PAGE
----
The Senate is in the upper chamber of Australia’s National Parliament and is comprised of 12 representatives from the six states, plus a pair of representatives from its territories.
The poll came from data through UMR Research, the Labour Party’s pollster. It was compiled from 1,000 Australian voters’ online answers.
They were asked: “Recently, Wikileaks has announced that Julian Assange plans to run for a seat in the Australian Senate. If he were to run, how likely would you be to vote for him and the Wikileaks Party?” 26 per cent of respondents declared themselves likely voters for the Wikileaks Party.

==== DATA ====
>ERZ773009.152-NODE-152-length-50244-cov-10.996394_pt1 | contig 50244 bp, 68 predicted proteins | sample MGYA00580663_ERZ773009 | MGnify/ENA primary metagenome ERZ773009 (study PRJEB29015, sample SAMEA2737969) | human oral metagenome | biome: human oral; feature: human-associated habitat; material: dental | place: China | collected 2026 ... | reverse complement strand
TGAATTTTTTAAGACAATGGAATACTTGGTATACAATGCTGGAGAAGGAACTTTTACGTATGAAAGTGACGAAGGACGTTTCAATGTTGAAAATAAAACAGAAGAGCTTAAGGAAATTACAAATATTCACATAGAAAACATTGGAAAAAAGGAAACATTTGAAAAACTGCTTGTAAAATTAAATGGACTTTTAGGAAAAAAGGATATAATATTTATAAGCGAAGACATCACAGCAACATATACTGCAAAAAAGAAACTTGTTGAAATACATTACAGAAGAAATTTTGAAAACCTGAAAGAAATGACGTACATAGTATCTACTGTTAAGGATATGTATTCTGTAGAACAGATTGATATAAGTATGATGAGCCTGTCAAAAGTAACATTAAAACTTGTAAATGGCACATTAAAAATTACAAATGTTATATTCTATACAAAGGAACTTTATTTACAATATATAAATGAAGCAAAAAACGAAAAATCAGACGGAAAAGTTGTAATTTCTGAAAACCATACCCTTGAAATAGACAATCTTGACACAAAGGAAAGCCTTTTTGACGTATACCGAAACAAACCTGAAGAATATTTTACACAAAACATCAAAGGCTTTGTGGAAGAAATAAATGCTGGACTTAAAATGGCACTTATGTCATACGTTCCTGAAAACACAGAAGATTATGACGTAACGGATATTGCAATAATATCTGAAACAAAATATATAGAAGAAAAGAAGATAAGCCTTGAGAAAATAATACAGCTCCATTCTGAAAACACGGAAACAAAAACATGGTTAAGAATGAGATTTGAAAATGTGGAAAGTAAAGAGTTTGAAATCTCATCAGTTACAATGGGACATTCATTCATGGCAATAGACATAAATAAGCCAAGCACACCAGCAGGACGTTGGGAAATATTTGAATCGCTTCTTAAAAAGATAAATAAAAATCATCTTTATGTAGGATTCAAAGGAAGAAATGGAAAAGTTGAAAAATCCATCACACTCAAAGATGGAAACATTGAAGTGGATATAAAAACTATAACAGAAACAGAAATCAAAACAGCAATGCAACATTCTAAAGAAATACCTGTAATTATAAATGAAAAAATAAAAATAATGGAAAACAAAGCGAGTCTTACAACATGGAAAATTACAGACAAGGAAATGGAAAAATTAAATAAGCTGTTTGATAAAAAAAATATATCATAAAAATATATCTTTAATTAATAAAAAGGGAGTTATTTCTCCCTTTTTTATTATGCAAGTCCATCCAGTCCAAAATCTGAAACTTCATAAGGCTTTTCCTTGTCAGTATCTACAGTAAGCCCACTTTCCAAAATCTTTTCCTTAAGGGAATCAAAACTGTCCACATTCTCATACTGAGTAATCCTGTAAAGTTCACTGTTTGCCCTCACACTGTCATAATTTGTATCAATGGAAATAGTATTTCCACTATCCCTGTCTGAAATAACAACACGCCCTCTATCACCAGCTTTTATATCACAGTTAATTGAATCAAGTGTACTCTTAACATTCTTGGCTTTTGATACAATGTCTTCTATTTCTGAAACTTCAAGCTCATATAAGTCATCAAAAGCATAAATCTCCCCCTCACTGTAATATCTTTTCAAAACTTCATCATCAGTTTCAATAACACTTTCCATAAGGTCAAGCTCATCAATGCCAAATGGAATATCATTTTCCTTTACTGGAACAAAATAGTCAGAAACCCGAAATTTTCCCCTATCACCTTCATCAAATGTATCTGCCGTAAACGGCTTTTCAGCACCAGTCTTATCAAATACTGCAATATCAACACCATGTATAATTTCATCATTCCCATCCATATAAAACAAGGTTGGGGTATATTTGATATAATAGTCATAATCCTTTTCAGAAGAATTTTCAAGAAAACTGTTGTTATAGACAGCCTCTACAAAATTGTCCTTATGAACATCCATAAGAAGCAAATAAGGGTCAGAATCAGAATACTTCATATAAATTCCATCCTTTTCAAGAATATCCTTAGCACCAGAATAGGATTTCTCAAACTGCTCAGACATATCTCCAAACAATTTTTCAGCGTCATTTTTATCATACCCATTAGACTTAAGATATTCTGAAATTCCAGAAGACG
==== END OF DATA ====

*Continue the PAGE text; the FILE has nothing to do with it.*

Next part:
23 per cent of voters in Victoria, where Assange will run, consider themselves “likely” to vote for his party.
Assange supporters rally in Brisbane
UMR Research’s Director David Utting has told Fairfax Media he doesn’t think that level of support will be sustained on election day.
Even if Assange won a seat, it wouldn’t offer him privileges to avoid arrest if he left the Ecuadorian Embassy in London.
If he is eligible to run and wins, Assange then faces the problem of appearing in the Senate. If he fails to appear his seat would be declared vacant and awarded to another member of his party.